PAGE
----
Release date: 6th November 2018/Watch the trailer here
Widows is the kind of film that’s brimming with talent: directed by Steve McQueen (12 Years a Slave) with a screenplay that was co-written by McQueen and Gone Girl author Gillian Flynn, and starring a huge ensemble cast made up of A-list actors. Based on the successful 1980s British television series of the same name (written by Lynda La Plante), McQueen’s take on the story sees the location change to present-day Chicago, where a police shootout has left four thieves dead during an armed robbery gone wrong. Their widows – Veronica (Viola Davis), Linda (Michelle Rodriguez) and Alice (Elizabeth Debicki) – join forces, brought together by the only thing they have in common: a debt left behind by the criminal activities of their deceased husbands. Given just one month to repay the money owed to crime boss Jamal Manning (Brian Tyree Henry), Veronica and her fellow widows attempt to pull off the heist that her late husband, Harry (Liam Neeson), had been planning prior to his death.
Flynn’s stamp on Widows is evident in the film’s twisting, turning plot, comprised of several different threads, all of which satisfyingly come together around the halfway mark. It’s a film with a vast, sprawling cast of characters, so it’s impressive that Widows not only finds the time to tell its story in a rewarding manner, but for characterisation, too: each character is developed just enough for them to feel three-dimensional, so that the audience understands their motivations; rooting for the widows in their desperate, last-ditch effort to survive. Of course, it helps that McQueen has assembled such a first-rate cast to bring these characters to life – although it should come as no surprise that the film’s standout performance is from Davis.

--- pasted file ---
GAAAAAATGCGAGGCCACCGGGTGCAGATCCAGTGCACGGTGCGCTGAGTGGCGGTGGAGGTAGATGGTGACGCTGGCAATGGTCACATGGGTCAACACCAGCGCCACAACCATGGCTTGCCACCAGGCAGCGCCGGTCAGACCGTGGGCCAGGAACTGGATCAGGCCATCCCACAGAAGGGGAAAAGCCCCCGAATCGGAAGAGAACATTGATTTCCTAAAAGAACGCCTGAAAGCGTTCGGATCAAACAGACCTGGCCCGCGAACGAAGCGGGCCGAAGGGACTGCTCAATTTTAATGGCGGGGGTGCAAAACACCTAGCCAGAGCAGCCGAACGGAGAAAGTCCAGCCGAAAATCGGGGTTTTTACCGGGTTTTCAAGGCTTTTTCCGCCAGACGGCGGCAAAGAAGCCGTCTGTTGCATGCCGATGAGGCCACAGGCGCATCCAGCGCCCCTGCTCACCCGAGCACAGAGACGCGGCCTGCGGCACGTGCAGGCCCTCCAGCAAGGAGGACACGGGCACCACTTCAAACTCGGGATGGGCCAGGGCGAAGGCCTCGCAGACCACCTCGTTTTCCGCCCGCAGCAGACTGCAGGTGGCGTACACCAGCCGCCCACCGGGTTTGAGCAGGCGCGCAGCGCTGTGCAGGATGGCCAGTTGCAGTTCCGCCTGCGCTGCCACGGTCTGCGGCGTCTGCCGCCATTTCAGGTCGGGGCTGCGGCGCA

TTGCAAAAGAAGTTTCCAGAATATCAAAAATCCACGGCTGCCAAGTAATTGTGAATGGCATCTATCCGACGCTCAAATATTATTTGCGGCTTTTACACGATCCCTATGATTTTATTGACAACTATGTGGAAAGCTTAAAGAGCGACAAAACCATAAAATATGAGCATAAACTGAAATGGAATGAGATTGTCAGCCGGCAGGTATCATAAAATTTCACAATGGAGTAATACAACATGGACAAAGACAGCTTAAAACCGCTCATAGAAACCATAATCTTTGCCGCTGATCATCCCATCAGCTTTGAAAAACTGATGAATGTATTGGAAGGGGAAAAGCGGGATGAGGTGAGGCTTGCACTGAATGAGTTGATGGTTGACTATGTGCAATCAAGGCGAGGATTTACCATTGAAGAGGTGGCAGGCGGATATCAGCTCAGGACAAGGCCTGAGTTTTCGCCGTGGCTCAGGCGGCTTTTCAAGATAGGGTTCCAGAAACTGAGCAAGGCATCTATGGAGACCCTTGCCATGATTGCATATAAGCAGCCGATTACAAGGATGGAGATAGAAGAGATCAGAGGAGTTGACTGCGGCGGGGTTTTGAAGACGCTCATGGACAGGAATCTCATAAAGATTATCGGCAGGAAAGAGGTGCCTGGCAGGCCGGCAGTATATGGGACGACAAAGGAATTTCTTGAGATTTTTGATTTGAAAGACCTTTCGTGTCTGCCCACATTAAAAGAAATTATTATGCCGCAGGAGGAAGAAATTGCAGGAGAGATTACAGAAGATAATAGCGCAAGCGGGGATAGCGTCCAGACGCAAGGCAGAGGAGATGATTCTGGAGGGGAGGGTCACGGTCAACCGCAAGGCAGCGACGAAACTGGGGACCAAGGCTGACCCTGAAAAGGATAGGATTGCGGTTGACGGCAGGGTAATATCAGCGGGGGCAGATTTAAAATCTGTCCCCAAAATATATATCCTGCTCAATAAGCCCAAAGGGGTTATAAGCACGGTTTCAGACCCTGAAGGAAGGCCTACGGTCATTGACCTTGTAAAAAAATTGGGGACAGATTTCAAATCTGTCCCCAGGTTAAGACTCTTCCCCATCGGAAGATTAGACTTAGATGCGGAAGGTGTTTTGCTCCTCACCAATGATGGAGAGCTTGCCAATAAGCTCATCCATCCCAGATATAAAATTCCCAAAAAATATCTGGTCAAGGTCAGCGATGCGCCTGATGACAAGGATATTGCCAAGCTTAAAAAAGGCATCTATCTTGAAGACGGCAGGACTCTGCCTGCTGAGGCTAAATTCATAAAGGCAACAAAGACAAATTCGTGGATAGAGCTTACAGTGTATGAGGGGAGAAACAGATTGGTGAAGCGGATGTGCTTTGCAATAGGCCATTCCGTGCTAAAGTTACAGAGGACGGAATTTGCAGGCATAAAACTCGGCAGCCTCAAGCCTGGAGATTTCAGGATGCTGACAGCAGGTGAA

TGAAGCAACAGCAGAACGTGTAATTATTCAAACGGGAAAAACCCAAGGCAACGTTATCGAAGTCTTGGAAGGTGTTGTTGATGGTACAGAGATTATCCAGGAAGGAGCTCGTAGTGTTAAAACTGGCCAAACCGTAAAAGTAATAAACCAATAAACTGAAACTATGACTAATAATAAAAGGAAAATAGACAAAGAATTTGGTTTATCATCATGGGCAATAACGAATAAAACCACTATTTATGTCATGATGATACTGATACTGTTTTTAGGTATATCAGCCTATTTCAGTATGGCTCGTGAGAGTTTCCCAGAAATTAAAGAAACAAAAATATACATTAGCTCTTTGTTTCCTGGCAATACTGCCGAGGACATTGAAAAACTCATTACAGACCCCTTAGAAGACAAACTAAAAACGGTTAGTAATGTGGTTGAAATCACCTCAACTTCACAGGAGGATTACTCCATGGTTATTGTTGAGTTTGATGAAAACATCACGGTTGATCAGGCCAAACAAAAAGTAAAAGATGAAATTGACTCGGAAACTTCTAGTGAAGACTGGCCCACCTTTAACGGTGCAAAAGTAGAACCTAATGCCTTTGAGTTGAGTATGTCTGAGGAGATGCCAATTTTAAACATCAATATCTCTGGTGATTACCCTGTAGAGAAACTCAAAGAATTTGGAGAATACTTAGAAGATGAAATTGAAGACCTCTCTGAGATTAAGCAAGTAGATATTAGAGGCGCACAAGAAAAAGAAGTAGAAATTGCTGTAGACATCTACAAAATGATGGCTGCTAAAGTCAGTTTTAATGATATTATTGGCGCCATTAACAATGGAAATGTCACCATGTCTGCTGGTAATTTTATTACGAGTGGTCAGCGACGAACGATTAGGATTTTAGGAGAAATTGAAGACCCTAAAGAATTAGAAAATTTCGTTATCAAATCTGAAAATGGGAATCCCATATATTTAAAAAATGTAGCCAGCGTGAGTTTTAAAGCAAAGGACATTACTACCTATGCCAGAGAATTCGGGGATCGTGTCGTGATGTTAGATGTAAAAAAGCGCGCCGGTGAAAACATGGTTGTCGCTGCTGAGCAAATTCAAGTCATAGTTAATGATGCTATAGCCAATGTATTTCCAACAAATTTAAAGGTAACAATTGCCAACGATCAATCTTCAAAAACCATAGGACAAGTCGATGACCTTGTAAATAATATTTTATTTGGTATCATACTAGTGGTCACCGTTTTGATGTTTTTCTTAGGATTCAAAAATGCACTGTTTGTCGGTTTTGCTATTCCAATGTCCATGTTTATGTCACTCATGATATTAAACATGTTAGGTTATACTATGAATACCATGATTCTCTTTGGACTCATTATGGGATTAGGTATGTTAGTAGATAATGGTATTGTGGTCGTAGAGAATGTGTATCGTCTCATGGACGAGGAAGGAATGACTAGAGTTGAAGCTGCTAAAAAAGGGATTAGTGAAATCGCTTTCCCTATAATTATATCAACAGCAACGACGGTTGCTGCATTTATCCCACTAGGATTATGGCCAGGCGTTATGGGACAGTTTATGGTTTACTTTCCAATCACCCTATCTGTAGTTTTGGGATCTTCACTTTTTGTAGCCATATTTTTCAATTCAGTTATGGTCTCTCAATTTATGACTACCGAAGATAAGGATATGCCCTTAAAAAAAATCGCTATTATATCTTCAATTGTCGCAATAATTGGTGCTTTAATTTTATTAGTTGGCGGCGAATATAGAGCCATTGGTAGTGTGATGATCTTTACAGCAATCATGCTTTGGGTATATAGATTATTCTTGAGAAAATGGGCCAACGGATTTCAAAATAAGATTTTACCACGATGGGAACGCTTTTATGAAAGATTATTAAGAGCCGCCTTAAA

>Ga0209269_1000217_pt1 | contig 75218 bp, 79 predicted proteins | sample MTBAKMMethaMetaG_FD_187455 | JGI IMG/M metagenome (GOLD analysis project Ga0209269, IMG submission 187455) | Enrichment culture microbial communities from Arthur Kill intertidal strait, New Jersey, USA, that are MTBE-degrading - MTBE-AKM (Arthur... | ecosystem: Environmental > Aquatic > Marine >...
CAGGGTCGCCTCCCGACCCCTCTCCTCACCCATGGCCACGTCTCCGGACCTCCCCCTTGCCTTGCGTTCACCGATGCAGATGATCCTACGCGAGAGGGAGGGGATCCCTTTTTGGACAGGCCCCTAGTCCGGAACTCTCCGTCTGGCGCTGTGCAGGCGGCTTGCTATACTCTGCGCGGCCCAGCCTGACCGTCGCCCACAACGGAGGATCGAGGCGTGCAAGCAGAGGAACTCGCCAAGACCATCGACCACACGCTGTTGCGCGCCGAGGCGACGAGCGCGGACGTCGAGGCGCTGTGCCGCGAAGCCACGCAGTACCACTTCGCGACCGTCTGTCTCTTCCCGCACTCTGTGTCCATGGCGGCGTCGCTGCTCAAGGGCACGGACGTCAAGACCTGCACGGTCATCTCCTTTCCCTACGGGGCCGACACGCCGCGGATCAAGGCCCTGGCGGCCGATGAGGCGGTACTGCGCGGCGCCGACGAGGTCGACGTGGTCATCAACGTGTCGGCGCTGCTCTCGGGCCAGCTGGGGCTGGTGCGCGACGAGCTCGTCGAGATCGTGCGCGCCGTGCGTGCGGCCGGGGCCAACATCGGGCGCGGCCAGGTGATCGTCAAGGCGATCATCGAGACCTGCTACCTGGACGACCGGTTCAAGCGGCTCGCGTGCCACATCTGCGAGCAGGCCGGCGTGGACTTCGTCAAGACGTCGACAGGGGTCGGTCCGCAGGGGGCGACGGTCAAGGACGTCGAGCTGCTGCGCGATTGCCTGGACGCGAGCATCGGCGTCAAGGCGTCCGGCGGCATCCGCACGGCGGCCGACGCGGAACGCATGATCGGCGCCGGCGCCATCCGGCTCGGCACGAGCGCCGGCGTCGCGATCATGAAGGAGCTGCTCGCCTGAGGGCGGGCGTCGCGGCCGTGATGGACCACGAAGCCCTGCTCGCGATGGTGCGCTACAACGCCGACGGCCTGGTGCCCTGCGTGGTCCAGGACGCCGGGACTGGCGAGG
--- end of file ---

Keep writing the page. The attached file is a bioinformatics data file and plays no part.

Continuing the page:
Surprising, too, is the way in which Widows balances entertainment with substance: for every edge-of-your-seat car chase or shootout, McQueen’s film also tackles some serious sociological issues, dealing with everything from sexism to police brutality. It succeeds as both a classic heist movie, gripping and fun in equal measures, and something with a bit more depth and thoughtfulness to it, too – and it’s the more pensive moments that elevate Widows above and beyond most other films of the same genre.
That’s not to say that Widows is a film entirely without flaws, however: the heist that the whole film builds up to for almost two hours of its runtime feels disappointingly rushed and anti-climatic in comparison. Still, this is a minor criticism of a film that, for the most part, is an immensely rewarding experience, even if it frustratingly falls just short of the greatness that McQueen, Flynn, and their stellar cast are capable of.